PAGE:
Quotes

Coffee quotes


To know a thing measured, you must first know the scale.

Coffee has been considered the “soldiers drink” since Napoleon. In his time the French considered a coffee shortage as serious as an ammunition shortage.


As early as the 6th century, Arabs and Abyssinians were aware of the stimulating effects of coffee. Abyssinians crushed and ate the pulp and the Arabs made tea from the dried leaves and pulp. Neither roasted the seeds until about the 11th century when word got around that they had a great aroma when burnt.


“O coffee, thou dost dispel all cares, thou art the object of desire to the scholar.” -Arab poem-


“Send your taste buds on a journey.” Spongebob Squarepants


In 1258, Sheik Omar the legendary founder and patron saint of the port city of Mocha in Yemen, is introduced to coffee as a beverage in Ousab, Arabia.


In 1350, the first coffee pots invented. Persian, Turkish and Egyptian craftsmen all developed special ewers, made of pottery, for serving coffee.


In 1500, roasting and brewing became common and coffee houses started springing up in Arabia.


In 1511, Kair Bey, governor of Mecca issues a condemnation of coffee and prohibits the use of the drink because devotees were hanging out at coffeehouses instead of attending prayers at the Mosque. Bans on coffee never lasted long.


In 1534, religious fanatics denounce coffee in Cairo. When the chief judge held the hearing on the charges against coffee he tried a sample of the beverage and found in favor of the pro-coffee defenders.


In 1573, Rauwolf, a German physician and botanist makes a journey to the Levant and becomes the first European to be accounted with coffee and subsequently write about it in Western publication.


1601 Pope Clement orders a double, skinny, Caffe Latte and found it the perfect beverage to soften the rock-hard biscotti served by cappucin monks after mass.


1603 Captain John Smith, founder of Virginia colony refers to the Turk’s drink “coffa” in his book of travels. He may have been the first to bring coffee to America.


1614 The Dutch who have had some success in the business of cultivating tulips visit Arabia to examine the possibility of coffee cultivation.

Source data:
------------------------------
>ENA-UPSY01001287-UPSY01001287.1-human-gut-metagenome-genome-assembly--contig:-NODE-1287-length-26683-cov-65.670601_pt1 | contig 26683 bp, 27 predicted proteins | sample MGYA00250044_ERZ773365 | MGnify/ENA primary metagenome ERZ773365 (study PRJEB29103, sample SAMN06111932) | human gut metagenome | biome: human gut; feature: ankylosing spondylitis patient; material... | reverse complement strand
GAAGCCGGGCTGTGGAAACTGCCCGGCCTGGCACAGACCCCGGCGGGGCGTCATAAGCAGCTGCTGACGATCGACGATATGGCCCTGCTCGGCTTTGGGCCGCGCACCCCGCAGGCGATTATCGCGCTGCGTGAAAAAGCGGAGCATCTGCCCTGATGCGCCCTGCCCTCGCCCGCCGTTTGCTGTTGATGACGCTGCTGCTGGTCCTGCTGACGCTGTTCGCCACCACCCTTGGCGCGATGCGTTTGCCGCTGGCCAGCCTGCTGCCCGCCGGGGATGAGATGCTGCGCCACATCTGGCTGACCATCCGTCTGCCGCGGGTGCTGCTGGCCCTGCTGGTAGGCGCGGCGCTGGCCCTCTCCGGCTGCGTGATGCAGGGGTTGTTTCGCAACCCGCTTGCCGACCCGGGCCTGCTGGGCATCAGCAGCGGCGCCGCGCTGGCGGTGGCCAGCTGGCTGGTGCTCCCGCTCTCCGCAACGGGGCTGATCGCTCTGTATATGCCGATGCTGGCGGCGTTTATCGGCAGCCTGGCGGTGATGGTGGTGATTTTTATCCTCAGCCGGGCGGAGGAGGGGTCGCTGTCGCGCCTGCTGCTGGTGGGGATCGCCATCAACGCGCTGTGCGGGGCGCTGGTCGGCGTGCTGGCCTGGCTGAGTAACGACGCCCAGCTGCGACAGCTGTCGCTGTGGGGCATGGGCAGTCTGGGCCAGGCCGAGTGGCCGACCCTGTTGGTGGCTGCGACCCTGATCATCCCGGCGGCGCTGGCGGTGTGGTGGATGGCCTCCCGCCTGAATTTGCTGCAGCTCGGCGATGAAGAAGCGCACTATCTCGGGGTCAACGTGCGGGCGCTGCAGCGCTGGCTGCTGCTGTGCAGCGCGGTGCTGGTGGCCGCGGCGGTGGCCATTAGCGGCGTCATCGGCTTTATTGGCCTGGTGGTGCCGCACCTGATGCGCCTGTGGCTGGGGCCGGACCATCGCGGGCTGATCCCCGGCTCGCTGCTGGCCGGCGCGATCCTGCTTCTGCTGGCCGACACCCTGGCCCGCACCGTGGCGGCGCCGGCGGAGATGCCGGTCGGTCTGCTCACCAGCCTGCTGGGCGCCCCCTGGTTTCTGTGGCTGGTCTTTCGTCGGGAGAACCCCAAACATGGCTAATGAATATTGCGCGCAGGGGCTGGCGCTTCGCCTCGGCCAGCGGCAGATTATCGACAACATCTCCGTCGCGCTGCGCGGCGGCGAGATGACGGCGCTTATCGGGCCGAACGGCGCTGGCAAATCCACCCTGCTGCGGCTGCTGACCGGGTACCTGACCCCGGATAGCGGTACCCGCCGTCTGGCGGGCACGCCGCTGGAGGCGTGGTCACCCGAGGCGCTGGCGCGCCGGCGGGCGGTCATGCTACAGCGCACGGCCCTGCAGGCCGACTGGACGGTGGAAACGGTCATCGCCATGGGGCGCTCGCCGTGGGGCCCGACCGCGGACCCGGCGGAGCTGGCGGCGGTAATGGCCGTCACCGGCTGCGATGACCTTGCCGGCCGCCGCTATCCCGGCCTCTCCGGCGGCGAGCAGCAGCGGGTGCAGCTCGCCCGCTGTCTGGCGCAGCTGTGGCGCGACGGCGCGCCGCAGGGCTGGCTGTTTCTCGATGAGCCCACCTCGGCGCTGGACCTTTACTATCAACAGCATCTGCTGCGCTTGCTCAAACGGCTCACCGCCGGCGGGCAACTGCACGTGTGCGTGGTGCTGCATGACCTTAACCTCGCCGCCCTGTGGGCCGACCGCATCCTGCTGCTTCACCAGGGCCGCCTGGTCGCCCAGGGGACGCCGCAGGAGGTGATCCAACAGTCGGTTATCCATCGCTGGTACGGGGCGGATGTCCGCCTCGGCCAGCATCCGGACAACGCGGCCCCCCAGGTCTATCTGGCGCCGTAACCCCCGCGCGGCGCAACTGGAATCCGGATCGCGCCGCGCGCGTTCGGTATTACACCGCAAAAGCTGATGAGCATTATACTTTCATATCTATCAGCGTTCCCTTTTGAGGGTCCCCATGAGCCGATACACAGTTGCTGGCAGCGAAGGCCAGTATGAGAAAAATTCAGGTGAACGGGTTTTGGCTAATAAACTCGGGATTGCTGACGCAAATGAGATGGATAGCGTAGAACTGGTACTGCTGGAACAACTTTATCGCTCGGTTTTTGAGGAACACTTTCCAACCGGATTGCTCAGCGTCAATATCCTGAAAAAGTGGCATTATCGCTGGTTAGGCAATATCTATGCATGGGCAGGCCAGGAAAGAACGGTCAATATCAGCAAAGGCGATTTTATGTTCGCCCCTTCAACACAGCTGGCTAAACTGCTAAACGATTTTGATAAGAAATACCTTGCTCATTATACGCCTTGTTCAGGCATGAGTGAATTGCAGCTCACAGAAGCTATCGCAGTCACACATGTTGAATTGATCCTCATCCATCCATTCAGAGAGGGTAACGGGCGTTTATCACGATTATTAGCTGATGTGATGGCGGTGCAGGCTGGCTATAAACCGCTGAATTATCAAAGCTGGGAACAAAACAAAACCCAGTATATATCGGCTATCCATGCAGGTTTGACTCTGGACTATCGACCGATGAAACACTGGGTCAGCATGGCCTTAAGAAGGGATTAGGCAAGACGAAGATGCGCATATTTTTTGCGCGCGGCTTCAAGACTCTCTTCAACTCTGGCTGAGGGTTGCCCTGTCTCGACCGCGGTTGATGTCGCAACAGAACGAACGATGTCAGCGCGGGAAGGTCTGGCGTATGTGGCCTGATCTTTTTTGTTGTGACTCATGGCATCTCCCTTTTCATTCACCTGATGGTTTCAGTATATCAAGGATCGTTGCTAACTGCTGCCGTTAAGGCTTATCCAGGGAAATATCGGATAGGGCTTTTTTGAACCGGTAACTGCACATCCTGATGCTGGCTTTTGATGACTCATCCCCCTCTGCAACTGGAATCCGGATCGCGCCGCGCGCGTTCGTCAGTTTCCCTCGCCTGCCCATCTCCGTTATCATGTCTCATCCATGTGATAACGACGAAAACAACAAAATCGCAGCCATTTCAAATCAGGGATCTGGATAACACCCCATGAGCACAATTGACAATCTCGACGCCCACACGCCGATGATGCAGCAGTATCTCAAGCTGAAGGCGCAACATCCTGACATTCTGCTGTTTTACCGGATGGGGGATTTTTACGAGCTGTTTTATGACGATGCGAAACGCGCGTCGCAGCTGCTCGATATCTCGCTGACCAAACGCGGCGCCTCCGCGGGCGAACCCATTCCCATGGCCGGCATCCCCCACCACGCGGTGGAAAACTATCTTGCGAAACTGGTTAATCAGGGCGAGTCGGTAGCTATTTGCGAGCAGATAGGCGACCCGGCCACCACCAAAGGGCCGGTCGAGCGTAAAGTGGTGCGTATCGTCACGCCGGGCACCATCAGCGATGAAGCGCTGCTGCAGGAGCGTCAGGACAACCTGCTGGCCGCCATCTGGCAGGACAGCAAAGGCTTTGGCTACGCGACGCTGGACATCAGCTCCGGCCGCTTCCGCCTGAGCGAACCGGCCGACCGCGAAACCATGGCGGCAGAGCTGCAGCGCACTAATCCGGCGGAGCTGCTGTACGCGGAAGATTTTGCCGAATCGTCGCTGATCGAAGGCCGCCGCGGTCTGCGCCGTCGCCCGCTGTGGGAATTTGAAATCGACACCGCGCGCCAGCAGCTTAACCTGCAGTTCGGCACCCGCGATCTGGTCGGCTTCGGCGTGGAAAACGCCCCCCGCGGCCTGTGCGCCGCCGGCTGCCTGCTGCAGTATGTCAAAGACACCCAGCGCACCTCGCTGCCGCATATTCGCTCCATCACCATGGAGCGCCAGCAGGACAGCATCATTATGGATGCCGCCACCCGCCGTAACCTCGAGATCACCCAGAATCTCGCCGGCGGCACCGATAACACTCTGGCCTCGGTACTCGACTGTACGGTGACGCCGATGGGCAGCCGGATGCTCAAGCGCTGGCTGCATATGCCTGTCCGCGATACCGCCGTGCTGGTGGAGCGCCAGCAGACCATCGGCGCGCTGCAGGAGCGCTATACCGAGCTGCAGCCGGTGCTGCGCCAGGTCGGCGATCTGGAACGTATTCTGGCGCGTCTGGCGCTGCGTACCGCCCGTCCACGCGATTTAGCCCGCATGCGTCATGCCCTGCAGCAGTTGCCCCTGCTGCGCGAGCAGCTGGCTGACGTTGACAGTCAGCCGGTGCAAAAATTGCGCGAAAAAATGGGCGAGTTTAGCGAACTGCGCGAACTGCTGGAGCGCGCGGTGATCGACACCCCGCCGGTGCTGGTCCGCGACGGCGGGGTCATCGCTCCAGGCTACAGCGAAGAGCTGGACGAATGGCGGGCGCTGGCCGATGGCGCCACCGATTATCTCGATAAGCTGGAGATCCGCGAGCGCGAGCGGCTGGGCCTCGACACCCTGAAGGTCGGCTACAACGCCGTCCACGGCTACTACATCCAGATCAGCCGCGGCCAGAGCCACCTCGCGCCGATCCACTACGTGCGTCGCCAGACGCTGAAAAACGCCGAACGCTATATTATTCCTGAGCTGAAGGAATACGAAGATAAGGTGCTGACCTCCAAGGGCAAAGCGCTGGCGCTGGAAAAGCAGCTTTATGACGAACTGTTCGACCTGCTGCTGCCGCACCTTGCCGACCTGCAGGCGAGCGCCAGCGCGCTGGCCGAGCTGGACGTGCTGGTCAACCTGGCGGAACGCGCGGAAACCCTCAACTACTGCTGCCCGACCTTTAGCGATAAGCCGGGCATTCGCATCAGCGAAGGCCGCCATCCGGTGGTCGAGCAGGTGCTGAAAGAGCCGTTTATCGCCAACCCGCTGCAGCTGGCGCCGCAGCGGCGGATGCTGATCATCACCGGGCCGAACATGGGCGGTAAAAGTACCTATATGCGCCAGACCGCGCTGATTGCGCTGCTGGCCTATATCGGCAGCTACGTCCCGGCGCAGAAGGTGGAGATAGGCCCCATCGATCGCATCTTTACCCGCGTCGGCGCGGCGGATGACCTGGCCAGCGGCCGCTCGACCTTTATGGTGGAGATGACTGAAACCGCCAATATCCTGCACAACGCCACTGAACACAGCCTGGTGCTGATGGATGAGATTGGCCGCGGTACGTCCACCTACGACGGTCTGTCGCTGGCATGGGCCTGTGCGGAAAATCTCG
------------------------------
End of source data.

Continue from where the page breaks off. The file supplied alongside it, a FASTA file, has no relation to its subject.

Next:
1615 Coffee is introduced to Venice from which it seduces travelers from all Europe. It is popularly known as “the wine of Araby.”


1625 Sugar is used for the first time to sweeten coffee in Cairo. Although sugarcane was native to Indonesia it was introduced and thrived in Egypt.


1637 Coffee drinking is first introduced to England by an exchange student from Crete while he was attending college at Oxford.


1645 Coffee comes into general use in Italy but pisanos will have to wait until 1900 for the invention of the espresso machine by Pavoni.


1650 The first coffeehouse in England is opened at Oxford by Jacobs. A second opened four years later near Edmond Hall and Queen’s College corner.


1657 The French got their first taste of coffee when Jean de Thevenot privately introduces coffee in Paris.


1658 After forty years of considering the economic possibilities of the coffee trade, the Dutch begin cultivation in Ceylon.


1663 By royal decree all English coffee houses are required to be licensed. Guilds and taxation have caught up to coffee.


1670 The first attempts to grow coffee in Europe at Dijon, France results in failure.

Much later an attempt in Florida will also be in vain. Hawaii will prove to be the most successful location that is well out of the tropics.


In Constantinople the coffeehouse was known as “Mekteb-i-irfan.” Schools of the cultured.


In the reign of Louis XIV, Parisian coffeehouse keepers belonged to the guild of persons called “maitres-distillateurs” refreshment providers. Included in this guild were sellers of  a variety of libations from lemonade to wine.


Louis XIV shunned coffee after being influenced by medical warnings of his time but Louis XV made great fanfare in serving it to guests in Versailles.


Vienna coffee guilds referred to coffeehouse operators as “coffee-boilers.”  Initially the guilds had great utility giving handicrafts prestige and guaranteeing quality although in due course they turned into trade monopolies.


It was the German chemist Ludwig Roselius who developed a process to remove caffeine from coffee in 1900. His father, a coffee taster by profession, had died prematurely and Ludwig ascribed his death to coffee poisoning. This led him to study the deleterious effects of caffeine and inspired him to develop a caffeine extraction process from the raw coffee beans thus making available to the world, decaffeinated coffee.


1827 pumping percolator invented.


1900 The turn of the century signaled many changes in the coffee industry.


1903 Espresso machines were invented.


1903 Brazil took over 90% of the worlds coffee production.


1906 Roselius forms a joint stock company to produce decaf coffee in Germany.


1906 Jabez Burns develops the modern coffee roaster in America.

Electricity makes possible modern coffee processing and roasting equipment with the introduction of electric motors, electric fans and lighting.


1908 Melitta Bentz experiments with paper coffee filters.


1960 Freeze dried coffee developed.


During the 18th century Brazil dominated the world’s sugar production. When Napoleon discovered home grown beet-sugar as a substitute for Brazilian cane sugar, the European demand for Brazilian sugar fell off dramatically. Coffee cultivation was Brazil’s answer to the loss of their sugar monopoly.


“ There are three intolerable things in life—cold coffee, lukewarm champagne and overexcited women.”  Orson Wells


“ Dr. Livingston I presume?” 

“Well hello Stanley!  

 You’re just in time for coffee.

 Have a seat.” 1871*

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